Lateral Squat Progression


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Lateral Squat Progression

In general, I think most people need to spend more time moving laterally. From the warm-up to the weight room the average gym-goers spends the majority of their time moving sagittally with no thought of moving in the frontal plane.

Shuffles, crawls, crossovers and lateral medicine ball work are great tools to spark your brain in the warm-up and introduce your body to more novel and dynamic movement patterns.

Similarly, in the weight room the lateral squat is a great tool to develop AB/ADDuction strength in hips as well as improve frontal plane hip mobility.

Hockey players especially require huge amounts of concentric hip abduction and eccentric hip adduction strength. I have found the lateral squat to be a great tool to rehabilitate hip injuries and develop strength specific to the stresses that occur during skating. Additionally, I find it to be a great option for general population clients who would benefit greatly from an expanded movement vocabulary and improvements in hip mobility.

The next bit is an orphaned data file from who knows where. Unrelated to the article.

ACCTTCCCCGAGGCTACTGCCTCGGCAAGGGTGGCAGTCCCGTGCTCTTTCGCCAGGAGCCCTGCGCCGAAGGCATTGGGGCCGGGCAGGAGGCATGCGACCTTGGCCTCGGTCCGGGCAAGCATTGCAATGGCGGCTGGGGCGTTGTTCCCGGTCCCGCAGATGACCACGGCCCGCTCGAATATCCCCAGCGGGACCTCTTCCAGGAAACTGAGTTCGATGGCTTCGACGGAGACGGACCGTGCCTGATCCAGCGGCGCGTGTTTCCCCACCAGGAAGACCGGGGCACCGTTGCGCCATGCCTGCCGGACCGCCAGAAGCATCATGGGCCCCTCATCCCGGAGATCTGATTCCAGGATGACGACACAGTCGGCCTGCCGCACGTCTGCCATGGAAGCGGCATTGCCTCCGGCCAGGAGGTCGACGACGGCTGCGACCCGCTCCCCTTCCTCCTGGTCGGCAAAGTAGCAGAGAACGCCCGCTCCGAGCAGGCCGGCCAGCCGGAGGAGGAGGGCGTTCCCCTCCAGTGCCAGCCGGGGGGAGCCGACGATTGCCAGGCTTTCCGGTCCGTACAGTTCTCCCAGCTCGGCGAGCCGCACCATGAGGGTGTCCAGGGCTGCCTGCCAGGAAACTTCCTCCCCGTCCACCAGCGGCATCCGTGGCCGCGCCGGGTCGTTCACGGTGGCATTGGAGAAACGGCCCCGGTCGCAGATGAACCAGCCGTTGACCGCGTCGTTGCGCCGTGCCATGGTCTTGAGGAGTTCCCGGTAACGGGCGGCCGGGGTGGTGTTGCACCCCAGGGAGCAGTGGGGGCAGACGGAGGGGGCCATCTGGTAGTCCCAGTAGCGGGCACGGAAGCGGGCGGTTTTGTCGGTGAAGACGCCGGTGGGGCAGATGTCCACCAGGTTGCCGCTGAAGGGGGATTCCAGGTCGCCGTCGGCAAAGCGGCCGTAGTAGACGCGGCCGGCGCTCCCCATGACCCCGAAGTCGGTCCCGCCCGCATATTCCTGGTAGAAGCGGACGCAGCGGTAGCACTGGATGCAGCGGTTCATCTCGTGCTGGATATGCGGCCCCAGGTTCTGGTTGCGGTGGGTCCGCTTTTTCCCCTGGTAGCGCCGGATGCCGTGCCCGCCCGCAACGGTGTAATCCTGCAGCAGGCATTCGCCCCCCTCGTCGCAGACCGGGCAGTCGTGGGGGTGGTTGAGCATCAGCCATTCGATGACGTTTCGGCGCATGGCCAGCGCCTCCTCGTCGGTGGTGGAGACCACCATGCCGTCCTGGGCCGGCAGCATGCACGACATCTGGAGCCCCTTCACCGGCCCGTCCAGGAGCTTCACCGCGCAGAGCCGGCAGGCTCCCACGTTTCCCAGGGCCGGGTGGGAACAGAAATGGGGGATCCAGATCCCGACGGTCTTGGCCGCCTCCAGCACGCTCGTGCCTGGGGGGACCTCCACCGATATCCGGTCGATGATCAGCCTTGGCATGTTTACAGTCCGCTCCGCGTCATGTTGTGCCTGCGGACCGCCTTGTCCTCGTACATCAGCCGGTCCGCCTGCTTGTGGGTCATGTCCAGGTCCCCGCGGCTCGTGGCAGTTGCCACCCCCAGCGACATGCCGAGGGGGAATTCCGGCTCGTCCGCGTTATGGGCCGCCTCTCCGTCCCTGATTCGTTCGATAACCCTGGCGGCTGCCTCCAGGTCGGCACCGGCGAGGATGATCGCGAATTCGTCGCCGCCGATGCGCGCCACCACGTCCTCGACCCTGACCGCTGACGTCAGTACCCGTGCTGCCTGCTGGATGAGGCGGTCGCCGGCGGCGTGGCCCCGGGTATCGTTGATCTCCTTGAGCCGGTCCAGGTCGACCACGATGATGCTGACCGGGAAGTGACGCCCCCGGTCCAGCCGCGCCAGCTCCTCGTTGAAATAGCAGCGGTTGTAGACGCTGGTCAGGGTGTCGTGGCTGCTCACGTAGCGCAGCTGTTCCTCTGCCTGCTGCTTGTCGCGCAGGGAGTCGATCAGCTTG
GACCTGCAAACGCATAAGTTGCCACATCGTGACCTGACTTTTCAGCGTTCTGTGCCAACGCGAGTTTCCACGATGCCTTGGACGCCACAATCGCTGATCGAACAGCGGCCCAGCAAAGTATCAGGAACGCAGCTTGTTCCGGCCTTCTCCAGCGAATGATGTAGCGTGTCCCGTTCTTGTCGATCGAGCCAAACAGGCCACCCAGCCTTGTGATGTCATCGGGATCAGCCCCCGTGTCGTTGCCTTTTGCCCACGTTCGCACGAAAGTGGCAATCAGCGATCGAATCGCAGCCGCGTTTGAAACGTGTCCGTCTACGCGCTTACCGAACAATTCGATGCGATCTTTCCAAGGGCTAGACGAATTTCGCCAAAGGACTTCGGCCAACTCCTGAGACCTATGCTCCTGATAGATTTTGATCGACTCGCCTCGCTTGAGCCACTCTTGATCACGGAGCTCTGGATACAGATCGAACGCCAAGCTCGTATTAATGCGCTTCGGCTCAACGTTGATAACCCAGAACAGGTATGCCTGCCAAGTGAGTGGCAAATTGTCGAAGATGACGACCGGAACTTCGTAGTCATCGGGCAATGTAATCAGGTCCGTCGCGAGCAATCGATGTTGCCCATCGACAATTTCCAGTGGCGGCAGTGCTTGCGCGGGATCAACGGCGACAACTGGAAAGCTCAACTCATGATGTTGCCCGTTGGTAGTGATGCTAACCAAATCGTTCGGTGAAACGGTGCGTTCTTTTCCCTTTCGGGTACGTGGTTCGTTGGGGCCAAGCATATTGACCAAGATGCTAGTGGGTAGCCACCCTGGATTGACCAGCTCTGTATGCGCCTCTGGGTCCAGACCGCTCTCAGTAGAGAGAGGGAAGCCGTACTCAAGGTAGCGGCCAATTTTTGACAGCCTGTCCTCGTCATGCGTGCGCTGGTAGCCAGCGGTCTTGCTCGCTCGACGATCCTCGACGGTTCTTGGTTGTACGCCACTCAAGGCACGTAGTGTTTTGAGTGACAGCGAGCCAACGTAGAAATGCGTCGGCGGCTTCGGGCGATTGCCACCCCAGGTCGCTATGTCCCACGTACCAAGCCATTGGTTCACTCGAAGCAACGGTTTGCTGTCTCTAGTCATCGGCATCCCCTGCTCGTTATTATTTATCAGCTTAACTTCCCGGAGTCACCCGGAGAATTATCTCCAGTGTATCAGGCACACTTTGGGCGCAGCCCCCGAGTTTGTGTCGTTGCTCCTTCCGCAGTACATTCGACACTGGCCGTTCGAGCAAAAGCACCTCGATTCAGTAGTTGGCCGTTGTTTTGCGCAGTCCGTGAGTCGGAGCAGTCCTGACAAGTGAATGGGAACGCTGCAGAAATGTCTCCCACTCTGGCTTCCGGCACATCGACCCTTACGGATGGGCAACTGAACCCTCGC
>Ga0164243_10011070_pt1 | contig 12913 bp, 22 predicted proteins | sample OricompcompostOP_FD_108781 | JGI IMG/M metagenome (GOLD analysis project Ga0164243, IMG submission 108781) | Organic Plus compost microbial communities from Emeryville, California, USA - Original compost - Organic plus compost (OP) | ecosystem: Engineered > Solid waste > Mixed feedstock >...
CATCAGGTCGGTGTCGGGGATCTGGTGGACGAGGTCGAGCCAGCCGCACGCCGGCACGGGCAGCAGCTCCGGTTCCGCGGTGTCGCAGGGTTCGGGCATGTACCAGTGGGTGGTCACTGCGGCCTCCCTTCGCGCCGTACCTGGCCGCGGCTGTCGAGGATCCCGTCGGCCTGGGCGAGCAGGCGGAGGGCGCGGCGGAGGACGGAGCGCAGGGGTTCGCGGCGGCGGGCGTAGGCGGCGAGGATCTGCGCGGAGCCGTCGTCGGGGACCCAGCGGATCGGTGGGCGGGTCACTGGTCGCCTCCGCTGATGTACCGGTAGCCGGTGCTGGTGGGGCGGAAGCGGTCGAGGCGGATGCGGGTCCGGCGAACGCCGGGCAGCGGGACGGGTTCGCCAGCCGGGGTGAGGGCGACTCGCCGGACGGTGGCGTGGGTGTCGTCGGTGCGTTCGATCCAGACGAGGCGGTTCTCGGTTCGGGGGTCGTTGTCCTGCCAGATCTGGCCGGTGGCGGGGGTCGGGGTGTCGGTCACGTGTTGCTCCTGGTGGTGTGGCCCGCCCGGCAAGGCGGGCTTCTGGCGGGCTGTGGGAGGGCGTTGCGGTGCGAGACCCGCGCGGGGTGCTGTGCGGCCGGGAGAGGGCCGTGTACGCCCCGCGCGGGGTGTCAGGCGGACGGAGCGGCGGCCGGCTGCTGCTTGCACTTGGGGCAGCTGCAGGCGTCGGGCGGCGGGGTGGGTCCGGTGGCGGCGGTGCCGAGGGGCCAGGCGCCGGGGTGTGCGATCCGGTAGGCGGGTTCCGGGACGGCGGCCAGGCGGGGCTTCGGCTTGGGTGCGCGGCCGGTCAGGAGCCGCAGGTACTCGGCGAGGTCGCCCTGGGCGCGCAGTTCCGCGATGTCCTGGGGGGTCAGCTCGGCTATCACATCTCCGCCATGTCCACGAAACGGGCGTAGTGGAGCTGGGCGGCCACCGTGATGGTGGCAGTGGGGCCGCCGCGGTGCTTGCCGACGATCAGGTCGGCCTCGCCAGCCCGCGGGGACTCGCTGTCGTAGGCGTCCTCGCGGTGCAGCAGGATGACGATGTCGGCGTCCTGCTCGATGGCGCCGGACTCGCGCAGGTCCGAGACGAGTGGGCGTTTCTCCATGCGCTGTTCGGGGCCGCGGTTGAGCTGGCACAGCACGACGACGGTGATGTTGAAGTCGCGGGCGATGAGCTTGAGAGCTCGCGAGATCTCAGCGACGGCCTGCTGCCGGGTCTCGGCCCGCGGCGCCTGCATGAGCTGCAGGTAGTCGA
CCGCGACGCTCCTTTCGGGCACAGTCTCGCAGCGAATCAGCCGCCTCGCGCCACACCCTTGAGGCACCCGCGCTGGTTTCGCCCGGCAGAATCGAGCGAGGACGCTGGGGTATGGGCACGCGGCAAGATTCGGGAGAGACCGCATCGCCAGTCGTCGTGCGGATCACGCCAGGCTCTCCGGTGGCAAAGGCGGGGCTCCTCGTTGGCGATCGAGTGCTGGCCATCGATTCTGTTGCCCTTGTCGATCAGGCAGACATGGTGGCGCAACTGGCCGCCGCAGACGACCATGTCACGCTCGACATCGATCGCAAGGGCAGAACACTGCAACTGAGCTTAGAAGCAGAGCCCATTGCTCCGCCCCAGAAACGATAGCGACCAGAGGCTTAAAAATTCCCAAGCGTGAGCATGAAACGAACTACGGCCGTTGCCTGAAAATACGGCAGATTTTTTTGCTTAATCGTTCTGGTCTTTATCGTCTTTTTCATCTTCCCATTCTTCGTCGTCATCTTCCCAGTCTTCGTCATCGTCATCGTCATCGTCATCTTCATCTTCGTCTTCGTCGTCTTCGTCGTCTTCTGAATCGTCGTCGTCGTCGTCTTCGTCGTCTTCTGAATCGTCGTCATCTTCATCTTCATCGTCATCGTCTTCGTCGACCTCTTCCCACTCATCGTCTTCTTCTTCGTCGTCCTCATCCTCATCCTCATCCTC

I would recommend starting with the assisted variation for a low volume of repetitions as clients will need time to learn the pattern and will have significant hip soreness after their introduction to the movement.